Unless you have been on a social media hiatus, you’ve probably heard of Marie Kondo. She’s a Japanese organizing queen. Soft spoken, always smiling and amazing at teaching people how to let go.
Marie Kondo teaches that in order to decide what to keep in our homes and what to let go of, we should hold each object and ask ourselves, does this spark joy? She says that the more that we practice this skill, the easier it will be for us to feel what sparks joy and what doesn’t.
If an item sparks joy, we keep it, finding a special place for it in our home. If something doesn’t spark joy, we thank the item for being in our lives, and then with gratitude and love we let it go.
This is a far cry from what usually happens when I go through my closet. Trying on clothes that no longer fit, stuffing things that are worn into a garbage bag to be tossed or feeling guilty for not loving that shirt I paid too much for but never wear. It’s a process filled with guilt and mostly negative feelings, a stark contrast to the calm and peace that Marie Kondo creates while she is letting go.
It got me thinking, what if we did this with people? What if I let go of people in the same way that Marie Kondo suggests for letting go of physical things?
I’d been treating the ending of relationships the same way I was treating those clothes in my closet. Holding onto items out of guilt or because I’d had them for so long. Getting rid of things only when there was something clearly wrong with them by throwing them into a trash bin. I’d picked up somewhere along the way that getting rid of things meant that the thing no longer had value. I’d carried this into my relationships, mistakenly believing that if someone ended a relationship it meant that someone wasn't good enough to make the relationship work.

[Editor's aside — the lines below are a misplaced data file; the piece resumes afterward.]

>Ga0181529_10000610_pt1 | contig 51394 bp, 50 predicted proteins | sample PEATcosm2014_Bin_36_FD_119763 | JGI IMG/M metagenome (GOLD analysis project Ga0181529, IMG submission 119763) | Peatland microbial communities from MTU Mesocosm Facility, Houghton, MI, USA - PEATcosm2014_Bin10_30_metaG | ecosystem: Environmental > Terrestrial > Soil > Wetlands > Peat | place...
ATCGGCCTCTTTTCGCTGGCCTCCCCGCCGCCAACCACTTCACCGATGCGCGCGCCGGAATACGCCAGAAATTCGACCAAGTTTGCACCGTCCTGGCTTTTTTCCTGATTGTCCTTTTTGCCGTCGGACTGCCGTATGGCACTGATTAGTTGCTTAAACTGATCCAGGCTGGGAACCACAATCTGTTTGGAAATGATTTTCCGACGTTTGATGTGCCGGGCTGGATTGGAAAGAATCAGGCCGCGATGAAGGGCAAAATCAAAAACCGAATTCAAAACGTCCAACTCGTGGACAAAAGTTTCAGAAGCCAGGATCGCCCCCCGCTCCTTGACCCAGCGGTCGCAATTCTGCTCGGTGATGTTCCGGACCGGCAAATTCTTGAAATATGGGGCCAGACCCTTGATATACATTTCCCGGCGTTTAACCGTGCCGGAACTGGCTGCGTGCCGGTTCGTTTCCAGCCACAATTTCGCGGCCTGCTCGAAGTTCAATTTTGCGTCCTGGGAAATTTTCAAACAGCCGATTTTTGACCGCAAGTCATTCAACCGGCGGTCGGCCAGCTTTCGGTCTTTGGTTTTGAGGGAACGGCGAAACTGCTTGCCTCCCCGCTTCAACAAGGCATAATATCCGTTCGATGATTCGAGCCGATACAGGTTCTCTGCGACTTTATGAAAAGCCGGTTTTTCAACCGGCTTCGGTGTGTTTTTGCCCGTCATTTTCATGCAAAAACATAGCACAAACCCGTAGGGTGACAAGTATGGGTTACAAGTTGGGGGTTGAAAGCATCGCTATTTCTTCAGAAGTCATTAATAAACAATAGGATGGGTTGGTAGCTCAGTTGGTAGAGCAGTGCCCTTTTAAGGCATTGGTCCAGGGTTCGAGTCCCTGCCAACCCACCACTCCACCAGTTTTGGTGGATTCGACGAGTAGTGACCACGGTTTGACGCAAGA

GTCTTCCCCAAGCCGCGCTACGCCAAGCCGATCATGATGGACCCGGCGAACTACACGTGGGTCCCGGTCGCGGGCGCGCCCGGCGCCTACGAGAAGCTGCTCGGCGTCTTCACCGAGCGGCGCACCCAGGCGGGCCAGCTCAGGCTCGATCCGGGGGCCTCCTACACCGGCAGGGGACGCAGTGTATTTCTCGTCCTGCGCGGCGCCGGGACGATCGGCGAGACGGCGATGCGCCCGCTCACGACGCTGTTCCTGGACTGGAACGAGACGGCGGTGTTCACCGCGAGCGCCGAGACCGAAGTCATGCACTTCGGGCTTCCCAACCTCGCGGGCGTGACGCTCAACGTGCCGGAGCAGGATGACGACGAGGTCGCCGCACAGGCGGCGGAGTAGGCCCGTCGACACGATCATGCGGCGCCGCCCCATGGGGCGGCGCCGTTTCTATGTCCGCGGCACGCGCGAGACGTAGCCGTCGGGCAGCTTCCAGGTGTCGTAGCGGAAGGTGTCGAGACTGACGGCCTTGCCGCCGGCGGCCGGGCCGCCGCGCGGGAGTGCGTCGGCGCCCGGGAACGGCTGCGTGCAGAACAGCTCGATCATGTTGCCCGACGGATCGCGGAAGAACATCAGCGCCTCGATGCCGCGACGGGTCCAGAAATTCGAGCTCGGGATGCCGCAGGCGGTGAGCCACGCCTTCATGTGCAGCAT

No wonder letting go of relationships had felt so painful.
The guilt that I felt when I didn’t want to hang out with someone anymore and feeling not good enough when someone didn’t want to hang out with me, both stemmed from the idea that we could only let go of things that weren’t good.
What if letting go didn’t have to feel like that? What if letting go could be as simple as thanking an item for being in my life and gently placing it in a box to go to it’s next home?
Letting go could be done with gratitude and love, instead of guilt and hate.
It would sound like this:
Thank you for being in my life.
I’m so glad we had all of those great times. Remember that one night? The best.
No feeling guilty.
Just love and gratitude.And you’d only be left with relationships that spark joy.
When we thank things before we let them go, something magical happens. Instead of letting go being full of grief, sadness and hurt, it becomes something else. It becomes something open, full of love, and hope for what will be - for both people.
Is there a relationship in your life that no longer sparks joy? Do you need to let it go? Take a minute and write down 3 things that you were thankful for in that relationship. Then, from love and gratitude, let it go.